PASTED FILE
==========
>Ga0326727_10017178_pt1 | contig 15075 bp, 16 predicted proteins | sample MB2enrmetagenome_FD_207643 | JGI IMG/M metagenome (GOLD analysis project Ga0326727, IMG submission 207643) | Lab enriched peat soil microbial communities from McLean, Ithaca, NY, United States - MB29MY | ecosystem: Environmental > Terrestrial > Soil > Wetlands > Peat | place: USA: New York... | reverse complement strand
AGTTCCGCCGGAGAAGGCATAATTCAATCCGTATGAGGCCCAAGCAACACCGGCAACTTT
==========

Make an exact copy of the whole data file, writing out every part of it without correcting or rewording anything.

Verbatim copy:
>Ga0326727_10017178_pt1 | contig 15075 bp, 16 predicted proteins | sample MB2enrmetagenome_FD_207643 | JGI IMG/M metagenome (GOLD analysis project Ga0326727, IMG submission 207643) | Lab enriched peat soil microbial communities from McLean, Ithaca, NY, United States - MB29MY | ecosystem: Environmental > Terrestrial > Soil > Wetlands > Peat | place: USA: New York... | reverse complement strand
AGTTCCGCCGGAGAAGGCATAATTCAATCCGTATGAGGCCCAAGCAACACCGGCAACTTT